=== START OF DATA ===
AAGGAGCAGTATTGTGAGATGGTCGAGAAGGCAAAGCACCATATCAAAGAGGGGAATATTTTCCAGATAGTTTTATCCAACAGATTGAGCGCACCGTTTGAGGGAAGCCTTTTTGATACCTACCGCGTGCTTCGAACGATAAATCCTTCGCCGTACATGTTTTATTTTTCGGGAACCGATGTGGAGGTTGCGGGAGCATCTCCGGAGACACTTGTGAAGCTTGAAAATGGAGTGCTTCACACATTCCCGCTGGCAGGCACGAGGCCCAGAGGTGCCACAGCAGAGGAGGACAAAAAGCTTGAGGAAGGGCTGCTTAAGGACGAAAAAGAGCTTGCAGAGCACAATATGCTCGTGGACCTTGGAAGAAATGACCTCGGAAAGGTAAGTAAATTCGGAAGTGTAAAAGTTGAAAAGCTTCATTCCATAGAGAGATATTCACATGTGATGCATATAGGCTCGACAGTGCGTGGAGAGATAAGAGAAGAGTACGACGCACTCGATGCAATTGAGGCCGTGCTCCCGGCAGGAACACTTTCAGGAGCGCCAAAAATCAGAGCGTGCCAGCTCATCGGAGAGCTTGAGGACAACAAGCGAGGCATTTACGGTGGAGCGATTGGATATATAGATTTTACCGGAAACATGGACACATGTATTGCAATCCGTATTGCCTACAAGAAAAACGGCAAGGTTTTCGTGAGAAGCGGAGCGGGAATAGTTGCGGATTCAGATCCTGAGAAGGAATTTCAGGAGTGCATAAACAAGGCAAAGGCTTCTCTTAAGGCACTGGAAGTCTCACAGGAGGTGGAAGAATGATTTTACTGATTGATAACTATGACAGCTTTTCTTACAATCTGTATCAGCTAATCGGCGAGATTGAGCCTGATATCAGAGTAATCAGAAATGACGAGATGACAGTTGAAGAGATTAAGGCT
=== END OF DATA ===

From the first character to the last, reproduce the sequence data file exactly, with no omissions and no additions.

AAGGAGCAGTATTGTGAGATGGTCGAGAAGGCAAAGCACCATATCAAAGAGGGGAATATTTTCCAGATAGTTTTATCCAACAGATTGAGCGCACCGTTTGAGGGAAGCCTTTTTGATACCTACCGCGTGCTTCGAACGATAAATCCTTCGCCGTACATGTTTTATTTTTCGGGAACCGATGTGGAGGTTGCGGGAGCATCTCCGGAGACACTTGTGAAGCTTGAAAATGGAGTGCTTCACACATTCCCGCTGGCAGGCACGAGGCCCAGAGGTGCCACAGCAGAGGAGGACAAAAAGCTTGAGGAAGGGCTGCTTAAGGACGAAAAAGAGCTTGCAGAGCACAATATGCTCGTGGACCTTGGAAGAAATGACCTCGGAAAGGTAAGTAAATTCGGAAGTGTAAAAGTTGAAAAGCTTCATTCCATAGAGAGATATTCACATGTGATGCATATAGGCTCGACAGTGCGTGGAGAGATAAGAGAAGAGTACGACGCACTCGATGCAATTGAGGCCGTGCTCCCGGCAGGAACACTTTCAGGAGCGCCAAAAATCAGAGCGTGCCAGCTCATCGGAGAGCTTGAGGACAACAAGCGAGGCATTTACGGTGGAGCGATTGGATATATAGATTTTACCGGAAACATGGACACATGTATTGCAATCCGTATTGCCTACAAGAAAAACGGCAAGGTTTTCGTGAGAAGCGGAGCGGGAATAGTTGCGGATTCAGATCCTGAGAAGGAATTTCAGGAGTGCATAAACAAGGCAAAGGCTTCTCTTAAGGCACTGGAAGTCTCACAGGAGGTGGAAGAATGATTTTACTGATTGATAACTATGACAGCTTTTCTTACAATCTGTATCAGCTAATCGGCGAGATTGAGCCTGATATCAGAGTAATCAGAAATGACGAGATGACAGTTGAAGAGATTAAGGCT